On LUV vs. the World 2, Uzi unwinds from album responsibilities to share the best of his B-sides.
Lil Uzi Vert appears to be in autopilot. On the release day of the much-delayed Eternal Atake, the Philly rapper announced a deluxe edition to the album. “How many y’all want on deluxe?”, he asked on Twitter, amassing 200,000 likes with the blink of an eye. Equipped with a promise to treat 2020 like 2016, the demand is clearer than ever. That is mainly because the Internet snippets shared by Uzi over the last two years did not make their way onto Eternal Atake. Fans never forget snippets, treating their favourite ones like shrines. A deluxe provides Uzi with the opportunity to share these songs, while doubling it up as a sequel to his breakout mixtape, Lil Uzi Vert vs. the World.
None of the fourteen songs that land on LUV vs. the World 2 would have fitted on Eternal Atake. But they deserve life of their own. Uzi Vert compiles the best of his B-sides without the burden of a structure.
The approach of LUV vs. the World 2 is simple; put out the songs that fans want (and help the streaming numbers). This provides a creative freedom to Uzi. He is liberated to record in a natural capacity. With the help of producers such as Pi’erre Bourne, Oogie Mane and his rap peers, Uzi creates melodies organically, rather than manufacturing a single-worthy hook. It leads to both an appreciation for the cohesive sound of Eternal Atake and the carefree core of LUV vs. the World 2.
Uzi’s most popular snippets live up to their hype. Opening track “Myron” is an instant tone-setter, where hooks and verses entwine for a constant 3-minute melody. Mixtape Uzi is in full effect on “Lotus”, his signature flair bursting through the most simplest of lines (“I pull up in a Lam’, this not a Lotus”). Tracks like these find a middle ground between ‘vintage’ Uzi and the evolved martian we know today.
At times LUV vs. the World 2 is a sequel only in name, but a few of its tracks bear semblance to the original. “Come This Way” could have easily been on the first edition, subtly reminiscent of “You Was Right”. Vocally, “Moon Relate” also fits the mixtape’s title; all it misses is an accordion to convince listeners.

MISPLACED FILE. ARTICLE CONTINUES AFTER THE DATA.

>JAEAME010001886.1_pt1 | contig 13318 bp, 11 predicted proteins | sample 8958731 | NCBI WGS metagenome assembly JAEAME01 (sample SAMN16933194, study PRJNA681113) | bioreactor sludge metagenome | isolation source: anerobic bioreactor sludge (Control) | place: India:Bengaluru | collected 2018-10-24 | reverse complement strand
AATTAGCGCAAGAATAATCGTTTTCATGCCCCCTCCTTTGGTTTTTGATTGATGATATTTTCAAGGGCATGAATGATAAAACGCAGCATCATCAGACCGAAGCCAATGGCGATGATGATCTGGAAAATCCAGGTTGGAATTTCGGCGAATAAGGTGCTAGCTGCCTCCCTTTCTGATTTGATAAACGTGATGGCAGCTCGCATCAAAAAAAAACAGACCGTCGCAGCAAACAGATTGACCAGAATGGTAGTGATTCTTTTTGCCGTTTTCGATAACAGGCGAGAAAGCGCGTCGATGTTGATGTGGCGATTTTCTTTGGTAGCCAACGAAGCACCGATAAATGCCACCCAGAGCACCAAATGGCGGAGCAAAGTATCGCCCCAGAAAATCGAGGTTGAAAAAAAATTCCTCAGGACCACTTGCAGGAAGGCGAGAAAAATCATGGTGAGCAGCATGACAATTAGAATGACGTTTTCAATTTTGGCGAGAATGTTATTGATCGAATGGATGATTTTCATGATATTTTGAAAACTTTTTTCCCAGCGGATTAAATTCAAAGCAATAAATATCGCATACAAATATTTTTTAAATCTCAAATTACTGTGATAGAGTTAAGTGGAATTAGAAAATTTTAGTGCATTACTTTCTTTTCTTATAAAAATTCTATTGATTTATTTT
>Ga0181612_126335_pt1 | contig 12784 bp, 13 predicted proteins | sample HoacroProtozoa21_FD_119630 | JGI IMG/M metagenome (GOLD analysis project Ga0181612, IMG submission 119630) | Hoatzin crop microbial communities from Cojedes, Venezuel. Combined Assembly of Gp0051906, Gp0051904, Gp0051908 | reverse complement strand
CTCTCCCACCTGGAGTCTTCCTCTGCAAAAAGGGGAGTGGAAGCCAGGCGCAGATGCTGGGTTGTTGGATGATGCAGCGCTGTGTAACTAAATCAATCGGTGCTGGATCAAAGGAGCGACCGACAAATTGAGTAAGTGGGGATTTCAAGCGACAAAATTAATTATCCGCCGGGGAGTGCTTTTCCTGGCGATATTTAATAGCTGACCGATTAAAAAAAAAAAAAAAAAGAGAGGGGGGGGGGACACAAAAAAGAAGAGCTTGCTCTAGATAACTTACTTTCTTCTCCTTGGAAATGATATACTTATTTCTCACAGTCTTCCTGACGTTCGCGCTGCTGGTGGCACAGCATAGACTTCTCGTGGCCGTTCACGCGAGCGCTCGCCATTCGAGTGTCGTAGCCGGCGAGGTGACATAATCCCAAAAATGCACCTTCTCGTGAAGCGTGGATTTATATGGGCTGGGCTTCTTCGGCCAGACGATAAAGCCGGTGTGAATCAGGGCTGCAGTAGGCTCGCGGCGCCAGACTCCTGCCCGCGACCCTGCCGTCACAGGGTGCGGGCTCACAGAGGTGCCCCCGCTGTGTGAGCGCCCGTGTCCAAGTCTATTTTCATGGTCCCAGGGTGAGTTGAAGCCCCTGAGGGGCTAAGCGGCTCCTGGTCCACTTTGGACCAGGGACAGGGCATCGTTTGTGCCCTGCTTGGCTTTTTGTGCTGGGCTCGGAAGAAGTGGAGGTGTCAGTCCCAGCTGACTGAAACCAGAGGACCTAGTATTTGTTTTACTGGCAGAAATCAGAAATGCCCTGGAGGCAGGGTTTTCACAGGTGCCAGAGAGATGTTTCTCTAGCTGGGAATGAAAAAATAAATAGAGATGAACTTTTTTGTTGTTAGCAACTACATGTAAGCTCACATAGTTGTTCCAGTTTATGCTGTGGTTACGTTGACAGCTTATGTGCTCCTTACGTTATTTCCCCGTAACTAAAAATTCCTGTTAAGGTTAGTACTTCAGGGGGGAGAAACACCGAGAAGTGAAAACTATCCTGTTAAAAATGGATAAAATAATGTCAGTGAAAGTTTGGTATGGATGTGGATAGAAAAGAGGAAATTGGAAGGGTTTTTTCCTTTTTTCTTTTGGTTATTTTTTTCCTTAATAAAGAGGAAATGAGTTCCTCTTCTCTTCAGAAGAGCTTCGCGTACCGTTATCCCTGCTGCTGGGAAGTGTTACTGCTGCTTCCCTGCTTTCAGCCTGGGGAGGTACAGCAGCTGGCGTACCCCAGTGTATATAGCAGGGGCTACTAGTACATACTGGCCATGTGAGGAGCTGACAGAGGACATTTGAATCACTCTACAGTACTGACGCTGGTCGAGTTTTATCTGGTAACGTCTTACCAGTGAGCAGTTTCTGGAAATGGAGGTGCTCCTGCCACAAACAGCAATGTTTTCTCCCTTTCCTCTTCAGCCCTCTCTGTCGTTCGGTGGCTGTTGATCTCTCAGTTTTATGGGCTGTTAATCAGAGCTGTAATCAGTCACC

LUV vs. the World 2 allows Uzi to exercise numerous collaborations. “Wassup” with Future is glitter-coated with a starry beat and the simplest yet catchiest hook of the album. Future pops in to match Uzi’s singing reminiscent of his Hndrxx performances. Uzi enters Chicago’s world on “No Auto” with Lil Durk. Uzi may not possess the aggression of a Chicago rapper but it works. “Strawberry Peels” with Young Thug and Gunna is delirious in its hyperactive beat and bass. Nav and Uzi Vert’s chemistry on the closer “Leaders” is undeniable; they are distant structurally but are both built for the beat.
Do not be mistaken, these fourteen songs are designed to be taken at face-value. LUV vs. the World 2 is purposely loose, void of a connecting trail to tie the songs together. It’s a mixtape where a play on shuffle is fully justified. It also isn’t as infectious as its parent album, Eternal Atake. Uzi’s best hooks were saved for the album, but his ear for melody still doesn’t escape him on certain hooks (“Trap This Way”, “Moon Relate”).
For the most part, LUV vs. the World 2 is a sequel in name only (even his signature “What?” ad-lib fails to make an appearance). Regardless, Uzi Vert’s B-sides were worth a release, comfortably flexing for case as one of the best trap artists in his lane.
Rating: 7.5 / 10
Best tracks: “Trap This Way (This Way)”, “Come This Way”, “Moon Relate”, “Wassup”, “Lotus”